Our clients are often faced with low EPC ratings. This has the potential to stop the property from being let out, or can discourage potential investors from making a purchase based on the cost implications of improving the property to the required standard. By the required standard, we mean to either an E rating or above. As anything below an E rating would mean that the property falls below the Minimum Energy Efficiency Standards – implemented on 1st April 2018 (for commercial property).
A question that we are constantly asked is, “what improvements should we make to the property to achieve an E rating?”
The Recommendation Report, which accompanies the EPC, makes this question particularly difficult to answer.
Unlike the domestic EPC, which clearly defines the EPC rating after each recommendation has been implemented, the Recommendation Report accompanying the commercial EPC, is much more difficult to interpret.
It begins by providing a recommendation, and then specifies its likely impact – that impact being either low, medium or high. But what is low, medium or high? These classifications offer very little clarity/certainty for the property owner. Also, what it fails to provide is a list of recommendations and the compounding improvements after each has been implemented. Let’s take an example where the recommendation report in the EPC states that the owner could choose to replace the single glazed windows with new double-glazed windows (‘medium’ impact), or, improve the loft insulation (‘low’ impact), and/or fit wall insulation (also ‘low’ impact). In this event, how does the property owner know which combination of improvements to make, to achieve an ‘E’ rating? The amount of variables, and differing cost levels, makes this decision near impossible. Now add the the way in which the ‘U’ values of certain building elements are affected by changes in the ‘U’ values of other elements, and the property owner has a very difficult situation to contend with.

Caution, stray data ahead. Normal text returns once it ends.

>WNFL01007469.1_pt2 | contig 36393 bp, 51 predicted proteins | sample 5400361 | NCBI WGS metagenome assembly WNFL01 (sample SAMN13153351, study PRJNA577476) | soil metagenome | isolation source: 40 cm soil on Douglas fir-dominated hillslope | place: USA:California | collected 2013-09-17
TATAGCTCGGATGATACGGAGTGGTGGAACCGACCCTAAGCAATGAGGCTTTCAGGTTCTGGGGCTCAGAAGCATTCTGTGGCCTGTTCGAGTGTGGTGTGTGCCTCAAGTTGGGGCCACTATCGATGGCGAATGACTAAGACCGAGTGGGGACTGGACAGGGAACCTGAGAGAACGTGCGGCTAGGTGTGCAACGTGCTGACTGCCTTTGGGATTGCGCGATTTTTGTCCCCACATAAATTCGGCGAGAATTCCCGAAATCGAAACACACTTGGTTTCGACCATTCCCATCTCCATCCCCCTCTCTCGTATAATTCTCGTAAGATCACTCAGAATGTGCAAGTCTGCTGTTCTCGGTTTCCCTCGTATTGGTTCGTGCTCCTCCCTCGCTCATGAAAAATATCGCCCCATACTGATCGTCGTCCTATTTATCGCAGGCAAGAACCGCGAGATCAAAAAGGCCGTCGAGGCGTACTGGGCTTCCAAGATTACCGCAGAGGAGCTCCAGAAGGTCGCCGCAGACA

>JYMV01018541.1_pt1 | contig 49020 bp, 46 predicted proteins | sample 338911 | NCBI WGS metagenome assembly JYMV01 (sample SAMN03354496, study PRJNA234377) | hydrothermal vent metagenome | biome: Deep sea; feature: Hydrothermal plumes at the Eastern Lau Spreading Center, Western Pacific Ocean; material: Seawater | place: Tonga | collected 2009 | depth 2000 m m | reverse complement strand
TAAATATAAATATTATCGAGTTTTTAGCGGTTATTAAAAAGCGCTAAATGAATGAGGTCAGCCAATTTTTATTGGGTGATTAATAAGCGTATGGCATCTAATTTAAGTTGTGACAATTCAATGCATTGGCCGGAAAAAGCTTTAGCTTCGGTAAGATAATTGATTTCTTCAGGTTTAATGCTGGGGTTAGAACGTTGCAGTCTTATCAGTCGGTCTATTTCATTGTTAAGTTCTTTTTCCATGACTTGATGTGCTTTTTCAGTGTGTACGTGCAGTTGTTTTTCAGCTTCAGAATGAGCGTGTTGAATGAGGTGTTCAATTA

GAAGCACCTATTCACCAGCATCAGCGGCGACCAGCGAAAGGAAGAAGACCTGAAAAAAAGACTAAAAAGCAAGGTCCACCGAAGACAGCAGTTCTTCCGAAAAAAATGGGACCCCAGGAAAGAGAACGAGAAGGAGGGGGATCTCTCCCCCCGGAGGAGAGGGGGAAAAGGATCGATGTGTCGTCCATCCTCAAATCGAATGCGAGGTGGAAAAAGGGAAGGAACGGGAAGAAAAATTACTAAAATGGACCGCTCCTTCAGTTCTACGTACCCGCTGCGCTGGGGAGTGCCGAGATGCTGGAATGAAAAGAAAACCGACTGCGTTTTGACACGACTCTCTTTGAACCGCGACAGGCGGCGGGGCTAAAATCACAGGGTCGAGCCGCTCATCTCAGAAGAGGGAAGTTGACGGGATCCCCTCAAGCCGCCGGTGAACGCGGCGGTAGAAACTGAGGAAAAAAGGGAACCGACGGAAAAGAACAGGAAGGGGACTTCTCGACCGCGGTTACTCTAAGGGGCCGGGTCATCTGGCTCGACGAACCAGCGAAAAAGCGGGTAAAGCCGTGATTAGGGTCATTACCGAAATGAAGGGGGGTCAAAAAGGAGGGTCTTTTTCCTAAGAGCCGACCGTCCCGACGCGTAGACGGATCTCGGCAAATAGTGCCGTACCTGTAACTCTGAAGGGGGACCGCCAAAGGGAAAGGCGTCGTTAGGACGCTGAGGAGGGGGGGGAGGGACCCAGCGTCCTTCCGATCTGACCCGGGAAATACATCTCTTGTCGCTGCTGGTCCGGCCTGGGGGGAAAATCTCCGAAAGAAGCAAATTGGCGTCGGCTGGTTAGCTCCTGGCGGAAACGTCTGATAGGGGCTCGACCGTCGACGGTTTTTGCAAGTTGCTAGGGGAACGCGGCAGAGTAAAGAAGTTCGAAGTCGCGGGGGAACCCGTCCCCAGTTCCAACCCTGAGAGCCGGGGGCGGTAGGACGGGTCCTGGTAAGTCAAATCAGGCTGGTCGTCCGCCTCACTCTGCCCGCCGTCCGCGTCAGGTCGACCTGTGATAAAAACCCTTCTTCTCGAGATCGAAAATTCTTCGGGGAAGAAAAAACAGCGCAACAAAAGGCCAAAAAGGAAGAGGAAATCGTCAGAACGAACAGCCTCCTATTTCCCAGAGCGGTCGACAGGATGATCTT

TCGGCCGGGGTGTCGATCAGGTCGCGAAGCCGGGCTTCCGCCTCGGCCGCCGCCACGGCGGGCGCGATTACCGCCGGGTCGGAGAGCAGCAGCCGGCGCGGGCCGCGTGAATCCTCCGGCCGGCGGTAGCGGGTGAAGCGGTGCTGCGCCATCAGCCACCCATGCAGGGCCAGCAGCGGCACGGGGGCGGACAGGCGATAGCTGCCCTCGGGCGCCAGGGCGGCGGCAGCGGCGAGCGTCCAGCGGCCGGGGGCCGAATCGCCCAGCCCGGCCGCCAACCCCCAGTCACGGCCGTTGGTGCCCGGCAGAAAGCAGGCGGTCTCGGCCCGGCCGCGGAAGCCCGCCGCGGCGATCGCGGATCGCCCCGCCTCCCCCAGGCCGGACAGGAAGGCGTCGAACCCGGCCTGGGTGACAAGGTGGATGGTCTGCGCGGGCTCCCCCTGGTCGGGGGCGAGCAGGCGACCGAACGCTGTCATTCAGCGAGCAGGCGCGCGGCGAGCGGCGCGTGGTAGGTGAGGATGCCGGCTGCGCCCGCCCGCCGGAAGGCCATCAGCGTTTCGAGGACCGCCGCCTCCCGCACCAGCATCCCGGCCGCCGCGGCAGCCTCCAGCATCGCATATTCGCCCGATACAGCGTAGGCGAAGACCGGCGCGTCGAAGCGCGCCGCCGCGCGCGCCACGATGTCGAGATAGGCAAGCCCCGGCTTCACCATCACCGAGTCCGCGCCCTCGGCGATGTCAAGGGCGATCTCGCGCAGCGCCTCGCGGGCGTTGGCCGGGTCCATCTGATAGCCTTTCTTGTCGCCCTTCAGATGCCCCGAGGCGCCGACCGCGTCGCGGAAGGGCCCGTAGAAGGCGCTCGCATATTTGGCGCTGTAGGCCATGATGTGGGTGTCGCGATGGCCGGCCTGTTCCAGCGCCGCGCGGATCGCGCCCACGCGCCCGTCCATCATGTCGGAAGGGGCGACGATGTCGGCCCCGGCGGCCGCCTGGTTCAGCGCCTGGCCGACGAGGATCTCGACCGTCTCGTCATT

There is no simple solution when trying to tackle the above issue, as the problem stems from way that Commercial EPCs are produced using the current software. Which, incidentally, was initially designed for Part L regulation compliance, and then later adapted to be used for EPCs
CJ Bloor Property Consultants can, however, assist in making life easier for the property owner. For example, we can run through hypothetical scenarios, to help them understand how certain improvements will affect the EPC rating, whilst giving them an idea of costs, etc.
The following is part of the service we offer as part of any new commercial EPC instruction:
If your property is rated F or G, we can offer advice on how to improve the rating to an E (or above) to ensure compliance with Minimum Energy Efficiency Standards (MEES).
We would then identify ways to improve the energy efficiency of the property to the required standard i.e. to an EPC rating of E or above.
Next, we would provide a draft EPC, which would show the EPC rating based on our recommendations.
Finally, after the alterations/improvements have been made, we would inspect the property to ensure the works have been completed in accordance with our recommendations.
We would then lodge the final EPC.
Taking this approach provides you with a guaranteed EPC rating as per the initial draft EPC.
If you would like to discuss your EPC requirements, please do not hesitate to get in touch. Our telephone number is 07590 765284 and our email address is firstname.lastname@example.org.